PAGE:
U.S. Supreme Court Justice Clarence Thomas, addressing students at Duquesne Law School in Pittsburgh, said that conditions in the black community break his heart.
Thomas acknowledged that these communities suffer from persistent poverty and social dysfunction. He spoke to an appreciative audience of about 1,200 at the law school.
The Justice’s remarks touched on politics, race, the makeup of the Supreme Court, and his own struggles to follow his personal path in life.
Thomas said he doesn’t bear any ill-will toward those who hold views antithetical to his. “If I was going to have hard feelings, it’d be mostly on race issues,” Thomas said. “My heart is broken because I worked in the inner cities.”
Justice Thomas said that the Catholic sisters who taught him as a boy in Georgia drove home one point: “We were told under all circumstances that we were inherently equal,” he said, adding that he’s always been perplexed by people who assume he should think a certain way because he’s black. “My family was not inferior. I have never believed it and I never will.”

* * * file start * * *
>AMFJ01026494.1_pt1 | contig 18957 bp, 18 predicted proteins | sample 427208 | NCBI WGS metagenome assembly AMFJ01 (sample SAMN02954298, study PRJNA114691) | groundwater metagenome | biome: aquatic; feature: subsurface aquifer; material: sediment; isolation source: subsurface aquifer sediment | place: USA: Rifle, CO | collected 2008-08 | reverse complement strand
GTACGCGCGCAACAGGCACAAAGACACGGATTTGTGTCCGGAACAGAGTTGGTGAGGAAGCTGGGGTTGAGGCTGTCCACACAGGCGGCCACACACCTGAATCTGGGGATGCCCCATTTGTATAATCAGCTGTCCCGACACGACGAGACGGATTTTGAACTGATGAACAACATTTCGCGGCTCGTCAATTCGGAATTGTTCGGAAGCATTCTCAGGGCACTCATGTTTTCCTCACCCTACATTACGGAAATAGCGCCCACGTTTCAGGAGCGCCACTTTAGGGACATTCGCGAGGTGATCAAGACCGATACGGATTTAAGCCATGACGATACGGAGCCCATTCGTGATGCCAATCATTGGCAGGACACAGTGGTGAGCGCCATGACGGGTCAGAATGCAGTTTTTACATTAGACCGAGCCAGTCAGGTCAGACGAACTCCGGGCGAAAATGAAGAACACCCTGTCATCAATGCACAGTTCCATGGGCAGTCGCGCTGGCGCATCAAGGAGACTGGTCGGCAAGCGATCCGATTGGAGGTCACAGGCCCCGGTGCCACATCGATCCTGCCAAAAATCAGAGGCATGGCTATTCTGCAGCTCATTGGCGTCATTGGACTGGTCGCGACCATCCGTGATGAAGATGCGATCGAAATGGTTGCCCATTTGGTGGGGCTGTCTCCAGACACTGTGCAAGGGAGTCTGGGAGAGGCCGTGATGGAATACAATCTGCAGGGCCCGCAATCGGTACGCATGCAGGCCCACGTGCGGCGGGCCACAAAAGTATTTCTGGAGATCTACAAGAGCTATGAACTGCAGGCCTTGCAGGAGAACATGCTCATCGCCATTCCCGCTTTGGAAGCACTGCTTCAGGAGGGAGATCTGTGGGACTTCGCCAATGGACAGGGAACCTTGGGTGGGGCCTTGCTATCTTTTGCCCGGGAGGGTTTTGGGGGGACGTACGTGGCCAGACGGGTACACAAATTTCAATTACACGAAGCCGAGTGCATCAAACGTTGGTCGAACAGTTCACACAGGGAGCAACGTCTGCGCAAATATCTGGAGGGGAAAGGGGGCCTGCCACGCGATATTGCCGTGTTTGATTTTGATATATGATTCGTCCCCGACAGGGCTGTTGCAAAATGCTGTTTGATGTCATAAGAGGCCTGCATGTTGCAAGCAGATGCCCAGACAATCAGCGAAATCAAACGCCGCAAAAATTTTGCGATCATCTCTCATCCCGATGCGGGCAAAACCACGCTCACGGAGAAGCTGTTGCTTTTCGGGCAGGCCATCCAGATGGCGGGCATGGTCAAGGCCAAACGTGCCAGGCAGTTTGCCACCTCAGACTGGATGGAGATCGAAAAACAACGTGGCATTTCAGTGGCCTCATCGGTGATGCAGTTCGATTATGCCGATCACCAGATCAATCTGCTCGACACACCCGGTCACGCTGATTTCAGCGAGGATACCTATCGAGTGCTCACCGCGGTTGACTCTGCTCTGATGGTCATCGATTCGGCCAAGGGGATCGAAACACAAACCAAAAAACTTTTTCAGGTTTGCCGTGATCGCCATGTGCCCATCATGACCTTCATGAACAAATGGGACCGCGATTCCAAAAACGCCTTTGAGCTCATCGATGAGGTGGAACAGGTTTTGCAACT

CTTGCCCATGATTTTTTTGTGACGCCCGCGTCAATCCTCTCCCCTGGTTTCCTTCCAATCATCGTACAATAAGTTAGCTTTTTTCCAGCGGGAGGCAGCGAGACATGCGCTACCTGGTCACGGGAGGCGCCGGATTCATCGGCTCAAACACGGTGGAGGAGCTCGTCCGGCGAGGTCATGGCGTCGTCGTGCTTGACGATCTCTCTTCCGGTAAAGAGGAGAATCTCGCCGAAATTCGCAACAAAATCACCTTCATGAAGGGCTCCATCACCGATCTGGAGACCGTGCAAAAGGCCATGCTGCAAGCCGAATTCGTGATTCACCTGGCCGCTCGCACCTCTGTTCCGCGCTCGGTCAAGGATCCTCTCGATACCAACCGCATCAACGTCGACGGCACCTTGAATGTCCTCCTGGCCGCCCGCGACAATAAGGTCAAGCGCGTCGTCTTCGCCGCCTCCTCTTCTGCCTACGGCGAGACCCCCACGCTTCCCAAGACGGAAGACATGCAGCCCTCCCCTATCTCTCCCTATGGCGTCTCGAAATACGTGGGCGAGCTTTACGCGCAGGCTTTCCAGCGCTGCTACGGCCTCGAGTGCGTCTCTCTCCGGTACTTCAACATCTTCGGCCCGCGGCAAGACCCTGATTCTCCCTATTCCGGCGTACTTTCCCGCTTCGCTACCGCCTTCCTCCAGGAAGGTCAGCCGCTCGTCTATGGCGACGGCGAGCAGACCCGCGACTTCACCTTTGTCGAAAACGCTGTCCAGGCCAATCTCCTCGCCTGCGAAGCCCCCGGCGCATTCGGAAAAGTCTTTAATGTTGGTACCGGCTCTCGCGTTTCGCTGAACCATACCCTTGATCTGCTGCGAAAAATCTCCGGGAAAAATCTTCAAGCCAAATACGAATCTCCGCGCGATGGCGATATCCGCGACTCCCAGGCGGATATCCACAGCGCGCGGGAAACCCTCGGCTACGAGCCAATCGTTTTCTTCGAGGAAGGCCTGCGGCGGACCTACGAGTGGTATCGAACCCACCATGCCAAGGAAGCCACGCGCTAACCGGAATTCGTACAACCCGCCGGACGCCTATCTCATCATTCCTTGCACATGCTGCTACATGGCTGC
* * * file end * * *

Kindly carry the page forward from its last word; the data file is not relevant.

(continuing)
Thomas admitted that he just doesn’t like politics. “I don’t know how you tell somebody something that is obviously wrong, and you make them believe it,” he said, to laughter from the crowd.
Asked for his advice for young law students, the Justice said they should confront life’s challenges, remain positive, and “do well in order to do good.”